If you feel like really doing your part for the enviorment, this is where you should start imho. This is the one and only way to truly develop the symbiotic relationship that most of us humans seem to ignore. Gardening while looking at the big picture. ;) Nov 10
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raised garden bed hugelkultur after one month raised garden bed hugelkultur after one year raised garden bed hugelkultur after two years
Photo: Annie Corrigan/WFIU These are two of Steven Janowiecki's six rain barrels. In total, he can collect 300 gallons of rain water at one time. I’m Only Happy When It Rains
yardboidoroony /Video screen capture As a general rule, I tend to get nervous when I hear about a "permaculture song". While permaculture design may have brought us such genius innovations as chicken tunnel cultivation and working swimming pools growing fish and algae , most permaculture-inspired music I have heard tends to lean too heavily on worthy sentiment and earnest folkiness for my liking. But this little number from yardboidoroony is an entirely different matter. It takes one of the central permaculture principles—that there is no such thing as waste—and weaves a danceable, fun and humorous little narrative about freeganism , rainwater harvesting and rethinking our attitude to stuff.
Kinesis Films /Video screen capture From my friend Mike's chaotic urban permaculture allotment in England via a carefully planned campus-lawn-turned-forest-garden to the blossoming of a permaculture garden in the Jordanian desert , one of the things I love most about permaculture design is how there is no "permaculture standard". Every practitioner makes her or his own mark on the discipline. From the unique environmental factors of each specific location through cultural influences to the personal tastes and personality of the practitioner, each garden is the result of a myriad of different factors—all processed and applied through the lens of permaculture design principles and ethics. Take this set of videos from Kinesis Films for example about permaculture in Orlando, Florida.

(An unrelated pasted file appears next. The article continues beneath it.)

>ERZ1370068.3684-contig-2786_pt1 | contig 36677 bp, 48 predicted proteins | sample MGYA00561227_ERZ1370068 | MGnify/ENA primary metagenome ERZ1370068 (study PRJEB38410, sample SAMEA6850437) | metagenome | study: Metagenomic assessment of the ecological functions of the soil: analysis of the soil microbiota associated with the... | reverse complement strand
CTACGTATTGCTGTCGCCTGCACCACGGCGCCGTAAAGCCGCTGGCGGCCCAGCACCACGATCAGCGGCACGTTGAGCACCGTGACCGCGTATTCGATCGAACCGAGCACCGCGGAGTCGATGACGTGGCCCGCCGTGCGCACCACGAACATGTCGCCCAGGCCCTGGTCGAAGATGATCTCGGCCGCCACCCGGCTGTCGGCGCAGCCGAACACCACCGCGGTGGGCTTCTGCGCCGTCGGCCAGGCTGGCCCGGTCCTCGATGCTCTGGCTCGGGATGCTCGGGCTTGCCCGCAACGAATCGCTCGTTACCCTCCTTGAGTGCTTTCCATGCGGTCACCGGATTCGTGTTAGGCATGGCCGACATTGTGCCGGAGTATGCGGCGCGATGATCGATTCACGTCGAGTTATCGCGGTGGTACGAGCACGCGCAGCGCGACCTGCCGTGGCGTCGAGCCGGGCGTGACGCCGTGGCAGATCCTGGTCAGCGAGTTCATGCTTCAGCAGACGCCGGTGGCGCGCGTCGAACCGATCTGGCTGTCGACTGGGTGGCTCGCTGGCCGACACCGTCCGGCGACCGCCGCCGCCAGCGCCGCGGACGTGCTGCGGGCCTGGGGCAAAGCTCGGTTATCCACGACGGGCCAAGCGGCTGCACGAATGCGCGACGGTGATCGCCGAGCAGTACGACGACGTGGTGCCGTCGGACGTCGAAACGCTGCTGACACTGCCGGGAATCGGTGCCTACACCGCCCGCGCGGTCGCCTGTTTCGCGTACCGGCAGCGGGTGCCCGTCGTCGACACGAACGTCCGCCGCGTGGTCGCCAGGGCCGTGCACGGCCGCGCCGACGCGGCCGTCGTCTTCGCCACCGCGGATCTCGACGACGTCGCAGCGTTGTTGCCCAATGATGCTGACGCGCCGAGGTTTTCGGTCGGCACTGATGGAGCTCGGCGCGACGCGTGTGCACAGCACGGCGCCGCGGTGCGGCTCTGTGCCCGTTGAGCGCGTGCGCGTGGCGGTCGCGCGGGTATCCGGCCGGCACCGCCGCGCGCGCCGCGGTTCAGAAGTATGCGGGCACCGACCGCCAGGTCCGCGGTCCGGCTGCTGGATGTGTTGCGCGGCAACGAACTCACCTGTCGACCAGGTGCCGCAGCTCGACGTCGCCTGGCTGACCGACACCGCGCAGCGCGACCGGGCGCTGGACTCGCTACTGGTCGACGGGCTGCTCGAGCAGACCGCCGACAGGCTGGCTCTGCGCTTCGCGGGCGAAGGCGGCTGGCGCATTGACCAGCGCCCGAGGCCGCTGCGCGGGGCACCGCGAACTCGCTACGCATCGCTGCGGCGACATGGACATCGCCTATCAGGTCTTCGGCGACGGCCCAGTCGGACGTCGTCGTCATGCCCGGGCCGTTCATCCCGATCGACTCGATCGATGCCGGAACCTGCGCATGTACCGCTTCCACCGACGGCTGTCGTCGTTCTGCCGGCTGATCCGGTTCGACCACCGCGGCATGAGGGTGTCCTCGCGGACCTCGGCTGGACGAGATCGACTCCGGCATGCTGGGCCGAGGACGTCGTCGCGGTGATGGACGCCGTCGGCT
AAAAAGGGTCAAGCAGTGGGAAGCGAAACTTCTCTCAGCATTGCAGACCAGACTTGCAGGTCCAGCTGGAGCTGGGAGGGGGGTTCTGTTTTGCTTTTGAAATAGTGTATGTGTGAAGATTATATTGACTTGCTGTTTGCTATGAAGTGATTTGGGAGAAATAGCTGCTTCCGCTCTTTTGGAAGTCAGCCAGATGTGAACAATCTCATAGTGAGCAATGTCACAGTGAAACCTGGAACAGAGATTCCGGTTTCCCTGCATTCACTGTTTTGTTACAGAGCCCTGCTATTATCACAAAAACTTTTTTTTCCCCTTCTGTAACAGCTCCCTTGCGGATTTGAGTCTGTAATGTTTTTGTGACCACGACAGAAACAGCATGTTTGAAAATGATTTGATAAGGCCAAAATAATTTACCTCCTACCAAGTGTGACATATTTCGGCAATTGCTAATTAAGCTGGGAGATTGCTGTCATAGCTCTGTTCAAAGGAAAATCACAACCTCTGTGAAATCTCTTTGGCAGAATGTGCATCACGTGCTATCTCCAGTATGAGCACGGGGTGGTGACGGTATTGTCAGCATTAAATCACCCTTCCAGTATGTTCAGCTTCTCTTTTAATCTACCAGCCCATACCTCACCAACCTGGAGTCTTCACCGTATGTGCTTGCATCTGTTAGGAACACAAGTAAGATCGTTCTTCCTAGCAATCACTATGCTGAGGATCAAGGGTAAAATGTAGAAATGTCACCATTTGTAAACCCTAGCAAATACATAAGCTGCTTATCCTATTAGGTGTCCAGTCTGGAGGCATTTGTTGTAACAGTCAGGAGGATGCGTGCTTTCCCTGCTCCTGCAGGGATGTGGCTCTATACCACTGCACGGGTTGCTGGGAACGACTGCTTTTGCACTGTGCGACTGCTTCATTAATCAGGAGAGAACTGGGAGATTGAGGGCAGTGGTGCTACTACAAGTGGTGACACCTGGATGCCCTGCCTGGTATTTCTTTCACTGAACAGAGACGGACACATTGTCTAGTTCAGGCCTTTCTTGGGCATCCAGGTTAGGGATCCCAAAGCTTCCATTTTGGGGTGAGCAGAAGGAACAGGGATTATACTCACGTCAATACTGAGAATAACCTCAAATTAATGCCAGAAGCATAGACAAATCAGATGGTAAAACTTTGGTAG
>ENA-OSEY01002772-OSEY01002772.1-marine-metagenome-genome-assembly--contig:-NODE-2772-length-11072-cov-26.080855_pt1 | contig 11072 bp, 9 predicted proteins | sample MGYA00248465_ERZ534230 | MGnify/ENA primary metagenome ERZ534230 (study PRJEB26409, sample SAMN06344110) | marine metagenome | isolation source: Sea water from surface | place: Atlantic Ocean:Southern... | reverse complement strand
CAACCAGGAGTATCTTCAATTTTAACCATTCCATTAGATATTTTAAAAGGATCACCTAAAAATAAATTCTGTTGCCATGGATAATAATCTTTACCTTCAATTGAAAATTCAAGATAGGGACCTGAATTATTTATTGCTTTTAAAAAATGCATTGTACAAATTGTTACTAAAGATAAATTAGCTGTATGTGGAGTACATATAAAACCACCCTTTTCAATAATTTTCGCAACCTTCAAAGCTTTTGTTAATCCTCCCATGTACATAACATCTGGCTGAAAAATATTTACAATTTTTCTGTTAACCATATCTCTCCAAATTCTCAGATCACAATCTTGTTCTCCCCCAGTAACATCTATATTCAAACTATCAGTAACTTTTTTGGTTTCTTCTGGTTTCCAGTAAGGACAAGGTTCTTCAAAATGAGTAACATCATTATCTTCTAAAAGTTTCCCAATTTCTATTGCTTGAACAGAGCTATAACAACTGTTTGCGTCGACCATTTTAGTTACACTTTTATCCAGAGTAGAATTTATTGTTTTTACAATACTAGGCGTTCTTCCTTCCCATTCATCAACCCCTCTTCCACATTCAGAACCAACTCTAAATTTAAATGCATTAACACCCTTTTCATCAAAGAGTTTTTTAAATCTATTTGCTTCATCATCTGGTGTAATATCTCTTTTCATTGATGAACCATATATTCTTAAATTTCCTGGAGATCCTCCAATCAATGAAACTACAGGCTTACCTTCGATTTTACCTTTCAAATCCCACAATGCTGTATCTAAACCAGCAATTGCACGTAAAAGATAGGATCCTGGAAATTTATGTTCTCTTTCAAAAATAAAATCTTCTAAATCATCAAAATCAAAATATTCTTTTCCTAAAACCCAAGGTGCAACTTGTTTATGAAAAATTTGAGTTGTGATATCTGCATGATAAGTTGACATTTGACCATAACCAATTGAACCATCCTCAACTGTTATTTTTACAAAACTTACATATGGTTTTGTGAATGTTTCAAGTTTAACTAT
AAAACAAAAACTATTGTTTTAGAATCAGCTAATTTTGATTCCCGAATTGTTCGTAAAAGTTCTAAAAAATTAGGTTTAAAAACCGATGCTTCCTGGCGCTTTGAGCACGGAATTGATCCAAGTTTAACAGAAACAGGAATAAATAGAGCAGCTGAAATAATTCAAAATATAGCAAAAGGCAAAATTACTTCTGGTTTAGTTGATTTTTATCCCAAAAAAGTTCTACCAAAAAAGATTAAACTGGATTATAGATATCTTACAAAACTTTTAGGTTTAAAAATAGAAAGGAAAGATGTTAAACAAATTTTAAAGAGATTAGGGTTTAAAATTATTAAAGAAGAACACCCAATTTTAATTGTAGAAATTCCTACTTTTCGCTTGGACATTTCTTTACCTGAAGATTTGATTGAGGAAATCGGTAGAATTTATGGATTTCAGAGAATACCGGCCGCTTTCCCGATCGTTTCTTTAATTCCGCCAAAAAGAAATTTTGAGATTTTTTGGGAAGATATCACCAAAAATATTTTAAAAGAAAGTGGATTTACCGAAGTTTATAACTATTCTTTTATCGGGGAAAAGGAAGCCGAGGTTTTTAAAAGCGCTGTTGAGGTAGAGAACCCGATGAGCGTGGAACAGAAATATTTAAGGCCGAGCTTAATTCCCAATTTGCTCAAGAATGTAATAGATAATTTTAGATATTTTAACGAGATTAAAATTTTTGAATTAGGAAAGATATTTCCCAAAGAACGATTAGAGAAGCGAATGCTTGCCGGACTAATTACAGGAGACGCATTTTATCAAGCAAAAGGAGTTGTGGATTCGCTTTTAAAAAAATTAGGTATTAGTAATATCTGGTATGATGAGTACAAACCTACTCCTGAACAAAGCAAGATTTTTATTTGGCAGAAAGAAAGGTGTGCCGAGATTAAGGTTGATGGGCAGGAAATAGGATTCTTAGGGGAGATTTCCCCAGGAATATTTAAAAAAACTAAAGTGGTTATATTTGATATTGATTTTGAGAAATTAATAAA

Expert advice on how to establish self-sufficient food production, including guidance on crop rotations, raising livestock and grazing management. By John Seymour August/September 2011 Everyone will have a different approach to keeping a self-sufficient homestead, and it’s unlikely that any two 1-acre farms will follow the same plan or methods or agree completely on how to homestead.
" Openly licensing allows others to replicate, reuse, adapt, improve, adopt, bring to scale, write about, talk about, remix, translate, digitize, redistribute and build upon what we have done." - Shuttleworth Foundation
Image credit: Ecofilms Australia We've already seen how one farmer trains her chickens to eat slugs , and the internet is full of examples of chicken tractors —portable coops that can be moved to allow hens to till, fertilize, and weed a plot while providing pest control in the process. (see also this overview of chicken tractors at Planet Green.) But one Australian permaculturist has taken this idea to the next level—designing an intricate system of "chook tunnels" that let him funnel his ladies into any part of his garden. The amount of work that these creatures can do is actually quite amazing.